Posted on 12/7/2017 in Web Development

By Matt Wiseley

In the real world, headless things are considered scary and can be only suitable for Halloween season, but in the digital realm of the World Wide Web and particularly CMS’s, being headless may actually be desirable. Before investigating the advantages of headless CMS’s and judging if it is good for our case or not, let’s go back to basics and see what is a CMS.

In this article, CMS refers to web-based content management systems.

What is a CMS?

A Content Management System, or in short CMS, is a software system (usually web-based) that allows creating, updating, storing, and presenting digital content. The digital content is either data items, such as text and numbers that are saved in a database, or files, like images and documents that are stored in the file system. The diagram below demonstrates the main parts of a CMS:

Components of a traditional CMS

I think the diagram is self-explanatory, but what we are interested in is the presentation component, which is also called CMS front-end. The presentation components are one of the main parts of a traditional CMS, and it is the only visible part of the CMS to the website visitors. The component is responsible for rendering the content on the web pages.

So Now, What is a Headless CMS?

Take a second look at the diagram, and I think you already know the answer. As I mentioned, the presentation component of the CMS that is separated by a dotted line is the only visible part to the end-user, as the tip of an iceberg. But what if our business requirements do not need traditional presentation components? Here is where headless CMS comes to the rescue.

A headless CMS is a content management system that does not provide a presentation layer. Instead, it provides a set of APIs in its engine component that allow the developers to create, read, update, and delete data and contents.

Now that we know what a headless CMS is let’s see where can we use it and if it fits our next projects' requirements. The following paragraphs list major scenarios in which a headless CMS can be used instead of a traditional one.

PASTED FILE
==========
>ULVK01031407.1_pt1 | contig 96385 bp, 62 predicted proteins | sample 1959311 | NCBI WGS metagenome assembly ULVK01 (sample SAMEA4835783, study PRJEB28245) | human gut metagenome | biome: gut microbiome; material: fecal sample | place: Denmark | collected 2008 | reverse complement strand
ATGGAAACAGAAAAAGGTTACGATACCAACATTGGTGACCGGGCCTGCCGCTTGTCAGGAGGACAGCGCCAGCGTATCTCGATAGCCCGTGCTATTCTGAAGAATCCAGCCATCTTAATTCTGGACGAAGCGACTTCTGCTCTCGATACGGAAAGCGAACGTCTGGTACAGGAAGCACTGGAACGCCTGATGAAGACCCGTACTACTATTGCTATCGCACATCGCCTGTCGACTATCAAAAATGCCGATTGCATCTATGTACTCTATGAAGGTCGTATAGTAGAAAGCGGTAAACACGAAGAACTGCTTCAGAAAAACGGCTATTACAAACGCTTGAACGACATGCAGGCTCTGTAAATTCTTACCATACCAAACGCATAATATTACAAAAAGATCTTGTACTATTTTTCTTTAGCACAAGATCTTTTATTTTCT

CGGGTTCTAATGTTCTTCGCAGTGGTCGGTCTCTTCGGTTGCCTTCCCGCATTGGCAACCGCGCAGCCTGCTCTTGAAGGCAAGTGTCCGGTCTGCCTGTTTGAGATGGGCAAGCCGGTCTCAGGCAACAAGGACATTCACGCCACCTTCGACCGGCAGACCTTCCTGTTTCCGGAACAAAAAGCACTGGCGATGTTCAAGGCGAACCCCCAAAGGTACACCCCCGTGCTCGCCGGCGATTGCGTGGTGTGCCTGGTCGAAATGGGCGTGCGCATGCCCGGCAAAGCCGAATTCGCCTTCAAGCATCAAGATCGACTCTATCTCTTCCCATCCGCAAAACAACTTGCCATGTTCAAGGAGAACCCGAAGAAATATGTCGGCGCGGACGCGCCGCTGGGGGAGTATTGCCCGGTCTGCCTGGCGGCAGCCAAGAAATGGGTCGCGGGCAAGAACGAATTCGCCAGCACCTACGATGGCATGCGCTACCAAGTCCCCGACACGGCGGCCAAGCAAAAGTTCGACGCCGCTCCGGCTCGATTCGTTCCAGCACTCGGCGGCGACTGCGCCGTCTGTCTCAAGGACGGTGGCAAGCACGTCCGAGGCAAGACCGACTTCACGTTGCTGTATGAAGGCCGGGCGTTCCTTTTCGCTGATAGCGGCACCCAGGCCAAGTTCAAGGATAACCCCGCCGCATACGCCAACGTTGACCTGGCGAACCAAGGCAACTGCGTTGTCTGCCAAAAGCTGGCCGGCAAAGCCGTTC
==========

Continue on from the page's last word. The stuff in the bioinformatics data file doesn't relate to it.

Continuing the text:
1. Current Presentation Components Are Not Good Enough

If the way that traditional CMS’s render content does not satisfy your business requirements, and if you think you'll have to write to your own logic to present the content, it is the time to use a headless CMS. One example could be when rendering the content in regular HTML, elements are not suitable and instead, you want to render the contents in an HTML canvas.

2. The Project Is Logic-Heavy and Algorithmic

If your project is logic heavy - not data-heavy - but still you need to save some content such as configuration data, it means that a regular presentation component cannot be helpful. In this scenario, you can use a headless CMS to easily gather the contents through the CMS portal, then write your own algorithms to present the logic to the visitors.

3. Your Application is Going to be used in Several Platforms

If webpages are not the only place that you want to present your content on, and for example, you also need to render the content and data in mobile or desktop apps, then it is better to use a headless CMS to gather and save data on content, then let your developers create the front-end for target platforms to present the shared content.

4. It Fits Your Business Model Better

There are several business models that work with a headless CMS better. For example, one scenario could be when a client already has the front-end part of the website, and they want an agency to just develop the back-end. In this case, you’re not going to use the presentation engine at all, so using a headless CMS will fit this scenario better. Another scenario is when a company wants to have a mobile application, but they want to have a convenient interface to manage content and data. In this case, they can use a headless CMS to gather and manage the content and develop a custom mobile app to present them.

5. You Need to Work in Parallel

Headless CMS give you the flexibility to work in parallel and deliver faster. This can be a matter of efficiency, or even a business requirement when you want to meet a deadline. Actually, there are two ways that headless CMS’s can help you work concurrently:

5.1. Concurrency between Front-end and Back-end Teams
Since in headless CMS’s the developers should create a custom engine to present contents, this type of concurrency allows your designers and front and developers to create the presentation layer, while your back-end developers are taking care of the logic and algorithms. This usually happens internally in the agency.

5.2. Concurrency Bitten Development and Content Management Teams
In this type of concurrency, while the development team is taking care of creating the logic and presentation components, the content management team can enter the content and data into the CMS portal. Then, when the project development is finished, it can be tested with actual data.

The Bottom Line

We cannot say that headless CMS is a better technology and is a replacement for the traditional CMSs. Ultimately, it really depends on your business goals to decide which way you want to go. While the old good traditional CMS’s are better for data-heavy and content-heavy projects, headless CMSs provide better flexibility for various scenarios.

Wondering if a Headless CMS is right for your business?

Download Wakefly's Headless CMS white paper to help you on your journey to understanding a smarter way to manage content.

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